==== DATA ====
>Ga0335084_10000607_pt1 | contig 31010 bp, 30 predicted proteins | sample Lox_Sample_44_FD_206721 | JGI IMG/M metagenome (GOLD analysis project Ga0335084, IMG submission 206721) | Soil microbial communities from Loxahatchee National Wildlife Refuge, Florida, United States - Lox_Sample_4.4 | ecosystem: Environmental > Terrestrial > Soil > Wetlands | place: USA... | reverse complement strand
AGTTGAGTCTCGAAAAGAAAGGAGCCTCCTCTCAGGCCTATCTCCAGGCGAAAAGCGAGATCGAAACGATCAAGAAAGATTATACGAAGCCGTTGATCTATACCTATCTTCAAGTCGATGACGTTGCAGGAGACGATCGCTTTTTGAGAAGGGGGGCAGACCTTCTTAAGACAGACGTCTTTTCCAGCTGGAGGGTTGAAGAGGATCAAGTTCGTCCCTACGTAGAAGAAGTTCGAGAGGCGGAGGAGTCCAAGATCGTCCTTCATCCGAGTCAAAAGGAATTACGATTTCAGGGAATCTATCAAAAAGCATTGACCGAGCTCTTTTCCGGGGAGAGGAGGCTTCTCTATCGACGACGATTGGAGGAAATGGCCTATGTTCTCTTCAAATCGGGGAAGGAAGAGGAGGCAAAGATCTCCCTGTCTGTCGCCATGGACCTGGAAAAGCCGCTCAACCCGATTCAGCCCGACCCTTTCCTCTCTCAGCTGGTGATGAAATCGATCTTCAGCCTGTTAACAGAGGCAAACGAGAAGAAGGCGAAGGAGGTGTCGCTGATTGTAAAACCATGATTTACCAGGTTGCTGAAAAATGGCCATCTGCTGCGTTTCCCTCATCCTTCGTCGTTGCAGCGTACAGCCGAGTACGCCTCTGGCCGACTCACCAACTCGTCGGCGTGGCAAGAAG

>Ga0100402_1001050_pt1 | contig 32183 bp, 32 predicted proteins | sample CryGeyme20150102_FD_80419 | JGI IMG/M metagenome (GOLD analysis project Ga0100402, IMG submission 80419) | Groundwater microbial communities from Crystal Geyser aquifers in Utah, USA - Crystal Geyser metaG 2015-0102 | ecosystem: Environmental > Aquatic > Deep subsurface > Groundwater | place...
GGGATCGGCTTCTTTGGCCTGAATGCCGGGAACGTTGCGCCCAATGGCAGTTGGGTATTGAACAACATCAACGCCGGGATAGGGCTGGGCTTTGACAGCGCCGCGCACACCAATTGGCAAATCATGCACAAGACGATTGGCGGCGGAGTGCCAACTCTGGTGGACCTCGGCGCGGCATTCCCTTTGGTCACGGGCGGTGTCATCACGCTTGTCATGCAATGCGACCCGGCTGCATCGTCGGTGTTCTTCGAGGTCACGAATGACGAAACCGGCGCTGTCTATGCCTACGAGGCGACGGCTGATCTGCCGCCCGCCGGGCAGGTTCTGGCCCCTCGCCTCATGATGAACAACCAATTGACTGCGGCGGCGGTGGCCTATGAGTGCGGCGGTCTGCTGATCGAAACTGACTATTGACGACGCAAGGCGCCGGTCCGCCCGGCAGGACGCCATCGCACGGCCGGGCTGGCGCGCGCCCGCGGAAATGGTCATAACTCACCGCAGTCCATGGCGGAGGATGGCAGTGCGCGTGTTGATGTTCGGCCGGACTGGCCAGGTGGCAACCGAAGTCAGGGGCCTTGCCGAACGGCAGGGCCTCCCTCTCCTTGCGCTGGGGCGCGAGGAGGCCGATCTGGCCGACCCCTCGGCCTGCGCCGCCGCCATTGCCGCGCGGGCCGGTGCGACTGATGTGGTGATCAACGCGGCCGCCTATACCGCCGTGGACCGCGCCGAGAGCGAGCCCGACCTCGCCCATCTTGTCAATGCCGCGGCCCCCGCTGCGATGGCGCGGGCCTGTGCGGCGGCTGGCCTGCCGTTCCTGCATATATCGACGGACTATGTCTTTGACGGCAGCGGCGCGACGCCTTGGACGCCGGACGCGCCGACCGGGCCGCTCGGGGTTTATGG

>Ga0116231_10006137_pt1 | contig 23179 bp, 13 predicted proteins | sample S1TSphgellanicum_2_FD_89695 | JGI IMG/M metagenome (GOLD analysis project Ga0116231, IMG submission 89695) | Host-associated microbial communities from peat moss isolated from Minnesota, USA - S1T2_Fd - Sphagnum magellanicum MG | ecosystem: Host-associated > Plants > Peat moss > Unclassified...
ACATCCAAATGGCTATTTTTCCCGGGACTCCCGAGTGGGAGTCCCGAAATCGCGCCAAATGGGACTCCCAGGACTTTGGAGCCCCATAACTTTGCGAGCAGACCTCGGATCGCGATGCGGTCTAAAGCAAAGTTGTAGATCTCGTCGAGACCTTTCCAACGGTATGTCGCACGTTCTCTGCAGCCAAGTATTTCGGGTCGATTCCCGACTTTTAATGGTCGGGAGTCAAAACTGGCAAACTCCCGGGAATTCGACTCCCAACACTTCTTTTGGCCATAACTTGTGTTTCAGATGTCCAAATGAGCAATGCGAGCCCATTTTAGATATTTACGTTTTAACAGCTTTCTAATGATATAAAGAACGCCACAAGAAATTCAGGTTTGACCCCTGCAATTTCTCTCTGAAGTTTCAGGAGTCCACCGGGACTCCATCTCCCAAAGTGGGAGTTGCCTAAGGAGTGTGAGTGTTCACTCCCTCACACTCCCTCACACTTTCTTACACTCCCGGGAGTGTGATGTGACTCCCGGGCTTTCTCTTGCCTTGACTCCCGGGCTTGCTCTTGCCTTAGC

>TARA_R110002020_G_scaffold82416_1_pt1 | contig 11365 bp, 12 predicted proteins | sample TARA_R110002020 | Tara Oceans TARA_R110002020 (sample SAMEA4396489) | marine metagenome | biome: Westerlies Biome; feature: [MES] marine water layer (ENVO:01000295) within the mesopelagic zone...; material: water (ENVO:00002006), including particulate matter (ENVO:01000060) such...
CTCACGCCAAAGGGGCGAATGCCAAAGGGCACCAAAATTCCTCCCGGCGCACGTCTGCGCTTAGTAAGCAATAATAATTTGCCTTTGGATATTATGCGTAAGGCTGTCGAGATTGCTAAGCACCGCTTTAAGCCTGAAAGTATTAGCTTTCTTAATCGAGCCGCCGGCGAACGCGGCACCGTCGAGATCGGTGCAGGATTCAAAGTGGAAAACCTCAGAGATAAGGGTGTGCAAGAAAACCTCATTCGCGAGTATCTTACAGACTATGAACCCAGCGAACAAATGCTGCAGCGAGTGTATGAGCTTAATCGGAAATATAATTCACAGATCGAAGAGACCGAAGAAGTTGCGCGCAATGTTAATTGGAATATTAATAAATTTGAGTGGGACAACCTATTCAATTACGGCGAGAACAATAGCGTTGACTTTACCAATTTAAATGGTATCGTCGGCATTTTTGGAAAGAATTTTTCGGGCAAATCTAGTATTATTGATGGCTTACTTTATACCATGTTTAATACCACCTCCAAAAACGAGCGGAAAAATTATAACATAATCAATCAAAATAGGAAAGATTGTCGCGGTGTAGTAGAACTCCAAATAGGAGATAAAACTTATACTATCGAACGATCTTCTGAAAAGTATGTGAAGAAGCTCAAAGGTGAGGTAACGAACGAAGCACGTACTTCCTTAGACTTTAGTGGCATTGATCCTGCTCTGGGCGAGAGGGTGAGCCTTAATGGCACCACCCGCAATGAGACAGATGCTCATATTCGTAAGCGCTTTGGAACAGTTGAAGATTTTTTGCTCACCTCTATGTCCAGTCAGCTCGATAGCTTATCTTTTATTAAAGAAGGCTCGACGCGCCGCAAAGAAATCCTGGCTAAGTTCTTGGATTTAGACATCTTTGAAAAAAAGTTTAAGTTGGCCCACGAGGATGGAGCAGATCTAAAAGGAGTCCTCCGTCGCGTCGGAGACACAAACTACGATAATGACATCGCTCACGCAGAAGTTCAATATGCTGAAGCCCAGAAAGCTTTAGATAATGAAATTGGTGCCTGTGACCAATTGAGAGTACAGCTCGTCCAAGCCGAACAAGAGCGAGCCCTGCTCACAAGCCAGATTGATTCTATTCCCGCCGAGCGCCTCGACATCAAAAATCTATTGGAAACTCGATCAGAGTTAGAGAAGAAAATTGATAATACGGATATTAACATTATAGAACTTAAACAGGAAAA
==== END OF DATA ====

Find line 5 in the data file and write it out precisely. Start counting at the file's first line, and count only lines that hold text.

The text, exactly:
>Ga0116231_10006137_pt1 | contig 23179 bp, 13 predicted proteins | sample S1TSphgellanicum_2_FD_89695 | JGI IMG/M metagenome (GOLD analysis project Ga0116231, IMG submission 89695) | Host-associated microbial communities from peat moss isolated from Minnesota, USA - S1T2_Fd - Sphagnum magellanicum MG | ecosystem: Host-associated > Plants > Peat moss > Unclassified...